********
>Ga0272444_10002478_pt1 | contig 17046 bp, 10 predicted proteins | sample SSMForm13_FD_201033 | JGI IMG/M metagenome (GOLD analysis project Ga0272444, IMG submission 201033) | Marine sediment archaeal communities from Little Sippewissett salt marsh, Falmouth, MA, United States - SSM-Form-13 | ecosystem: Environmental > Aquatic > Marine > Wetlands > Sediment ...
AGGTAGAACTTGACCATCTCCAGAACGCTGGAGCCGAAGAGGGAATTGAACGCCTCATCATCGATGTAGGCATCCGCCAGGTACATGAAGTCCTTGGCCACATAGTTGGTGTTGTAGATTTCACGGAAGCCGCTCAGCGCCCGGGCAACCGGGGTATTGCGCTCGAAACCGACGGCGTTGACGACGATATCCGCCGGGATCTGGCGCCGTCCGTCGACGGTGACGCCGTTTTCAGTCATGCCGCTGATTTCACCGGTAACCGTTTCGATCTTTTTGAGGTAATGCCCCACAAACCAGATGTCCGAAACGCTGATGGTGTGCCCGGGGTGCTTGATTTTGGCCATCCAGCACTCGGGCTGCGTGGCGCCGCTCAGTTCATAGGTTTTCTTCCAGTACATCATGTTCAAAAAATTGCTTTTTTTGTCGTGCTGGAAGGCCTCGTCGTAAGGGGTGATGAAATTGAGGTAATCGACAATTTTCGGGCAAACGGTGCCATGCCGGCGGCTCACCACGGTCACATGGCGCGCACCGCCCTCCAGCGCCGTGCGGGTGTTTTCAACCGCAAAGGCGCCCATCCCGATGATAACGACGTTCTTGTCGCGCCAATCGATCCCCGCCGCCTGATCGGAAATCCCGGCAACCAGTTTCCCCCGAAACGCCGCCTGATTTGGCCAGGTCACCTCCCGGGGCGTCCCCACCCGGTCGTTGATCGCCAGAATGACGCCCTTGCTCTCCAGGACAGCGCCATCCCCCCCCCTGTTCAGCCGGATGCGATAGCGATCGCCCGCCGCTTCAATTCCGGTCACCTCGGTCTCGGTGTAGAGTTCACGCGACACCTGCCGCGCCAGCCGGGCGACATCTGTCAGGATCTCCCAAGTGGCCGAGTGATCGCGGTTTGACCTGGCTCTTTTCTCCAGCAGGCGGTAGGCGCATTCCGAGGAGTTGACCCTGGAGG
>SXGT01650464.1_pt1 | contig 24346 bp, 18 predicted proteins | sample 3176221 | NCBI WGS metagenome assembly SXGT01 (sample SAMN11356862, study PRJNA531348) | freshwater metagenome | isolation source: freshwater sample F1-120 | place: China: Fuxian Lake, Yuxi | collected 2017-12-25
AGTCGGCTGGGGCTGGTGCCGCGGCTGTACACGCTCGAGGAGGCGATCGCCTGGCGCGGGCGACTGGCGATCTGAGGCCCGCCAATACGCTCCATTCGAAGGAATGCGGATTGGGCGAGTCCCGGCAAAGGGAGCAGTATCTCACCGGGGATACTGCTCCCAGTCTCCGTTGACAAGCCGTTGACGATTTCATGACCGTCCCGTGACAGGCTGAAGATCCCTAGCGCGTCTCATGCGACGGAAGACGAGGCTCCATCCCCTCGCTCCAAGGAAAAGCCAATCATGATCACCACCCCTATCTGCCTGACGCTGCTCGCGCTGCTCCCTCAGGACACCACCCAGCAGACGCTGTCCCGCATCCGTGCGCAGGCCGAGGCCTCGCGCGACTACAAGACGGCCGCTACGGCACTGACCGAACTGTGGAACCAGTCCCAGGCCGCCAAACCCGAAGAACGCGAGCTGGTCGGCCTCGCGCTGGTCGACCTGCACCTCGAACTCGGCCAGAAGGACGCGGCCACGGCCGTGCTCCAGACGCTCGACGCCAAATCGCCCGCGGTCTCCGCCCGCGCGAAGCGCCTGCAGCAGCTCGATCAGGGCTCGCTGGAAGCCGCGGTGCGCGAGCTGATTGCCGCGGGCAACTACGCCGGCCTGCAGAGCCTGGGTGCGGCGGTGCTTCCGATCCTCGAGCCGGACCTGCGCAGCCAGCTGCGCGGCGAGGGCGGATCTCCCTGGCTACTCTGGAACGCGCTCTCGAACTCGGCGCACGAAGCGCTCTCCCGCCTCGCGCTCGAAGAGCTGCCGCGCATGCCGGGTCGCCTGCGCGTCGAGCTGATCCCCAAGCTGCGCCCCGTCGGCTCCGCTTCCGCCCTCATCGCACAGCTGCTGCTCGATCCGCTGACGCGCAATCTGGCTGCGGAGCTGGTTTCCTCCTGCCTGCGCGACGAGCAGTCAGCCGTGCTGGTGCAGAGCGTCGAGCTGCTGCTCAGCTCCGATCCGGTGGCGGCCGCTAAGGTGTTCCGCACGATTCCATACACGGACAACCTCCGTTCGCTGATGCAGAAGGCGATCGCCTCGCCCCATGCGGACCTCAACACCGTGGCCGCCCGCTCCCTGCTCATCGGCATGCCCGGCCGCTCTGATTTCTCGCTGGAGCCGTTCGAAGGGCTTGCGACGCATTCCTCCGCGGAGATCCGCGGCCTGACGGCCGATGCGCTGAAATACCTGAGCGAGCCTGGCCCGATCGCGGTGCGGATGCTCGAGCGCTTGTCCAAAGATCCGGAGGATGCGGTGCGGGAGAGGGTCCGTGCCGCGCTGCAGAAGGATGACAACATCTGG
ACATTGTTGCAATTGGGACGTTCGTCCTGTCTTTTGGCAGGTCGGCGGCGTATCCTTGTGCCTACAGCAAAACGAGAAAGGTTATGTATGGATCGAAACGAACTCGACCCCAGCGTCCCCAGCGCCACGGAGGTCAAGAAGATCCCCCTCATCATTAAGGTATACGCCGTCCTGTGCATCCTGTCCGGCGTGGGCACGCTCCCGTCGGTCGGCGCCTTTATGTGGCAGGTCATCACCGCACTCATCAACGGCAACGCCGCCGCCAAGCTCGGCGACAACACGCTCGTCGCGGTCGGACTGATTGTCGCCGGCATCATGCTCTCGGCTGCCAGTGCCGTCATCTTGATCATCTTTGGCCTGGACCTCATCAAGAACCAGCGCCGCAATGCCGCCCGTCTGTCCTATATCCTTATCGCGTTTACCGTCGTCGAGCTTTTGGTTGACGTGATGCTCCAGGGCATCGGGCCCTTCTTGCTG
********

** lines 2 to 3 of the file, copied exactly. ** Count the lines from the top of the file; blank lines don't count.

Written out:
AGGTAGAACTTGACCATCTCCAGAACGCTGGAGCCGAAGAGGGAATTGAACGCCTCATCATCGATGTAGGCATCCGCCAGGTACATGAAGTCCTTGGCCACATAGTTGGTGTTGTAGATTTCACGGAAGCCGCTCAGCGCCCGGGCAACCGGGGTATTGCGCTCGAAACCGACGGCGTTGACGACGATATCCGCCGGGATCTGGCGCCGTCCGTCGACGGTGACGCCGTTTTCAGTCATGCCGCTGATTTCACCGGTAACCGTTTCGATCTTTTTGAGGTAATGCCCCACAAACCAGATGTCCGAAACGCTGATGGTGTGCCCGGGGTGCTTGATTTTGGCCATCCAGCACTCGGGCTGCGTGGCGCCGCTCAGTTCATAGGTTTTCTTCCAGTACATCATGTTCAAAAAATTGCTTTTTTTGTCGTGCTGGAAGGCCTCGTCGTAAGGGGTGATGAAATTGAGGTAATCGACAATTTTCGGGCAAACGGTGCCATGCCGGCGGCTCACCACGGTCACATGGCGCGCACCGCCCTCCAGCGCCGTGCGGGTGTTTTCAACCGCAAAGGCGCCCATCCCGATGATAACGACGTTCTTGTCGCGCCAATCGATCCCCGCCGCCTGATCGGAAATCCCGGCAACCAGTTTCCCCCGAAACGCCGCCTGATTTGGCCAGGTCACCTCCCGGGGCGTCCCCACCCGGTCGTTGATCGCCAGAATGACGCCCTTGCTCTCCAGGACAGCGCCATCCCCCCCCCTGTTCAGCCGGATGCGATAGCGATCGCCCGCCGCTTCAATTCCGGTCACCTCGGTCTCGGTGTAGAGTTCACGCGACACCTGCCGCGCCAGCCGGGCGACATCTGTCAGGATCTCCCAAGTGGCCGAGTGATCGCGGTTTGACCTGGCTCTTTTCTCCAGCAGGCGGTAGGCGCATTCCGAGGAGTTGACCCTGGAGG
>SXGT01650464.1_pt1 | contig 24346 bp, 18 predicted proteins | sample 3176221 | NCBI WGS metagenome assembly SXGT01 (sample SAMN11356862, study PRJNA531348) | freshwater metagenome | isolation source: freshwater sample F1-120 | place: China: Fuxian Lake, Yuxi | collected 2017-12-25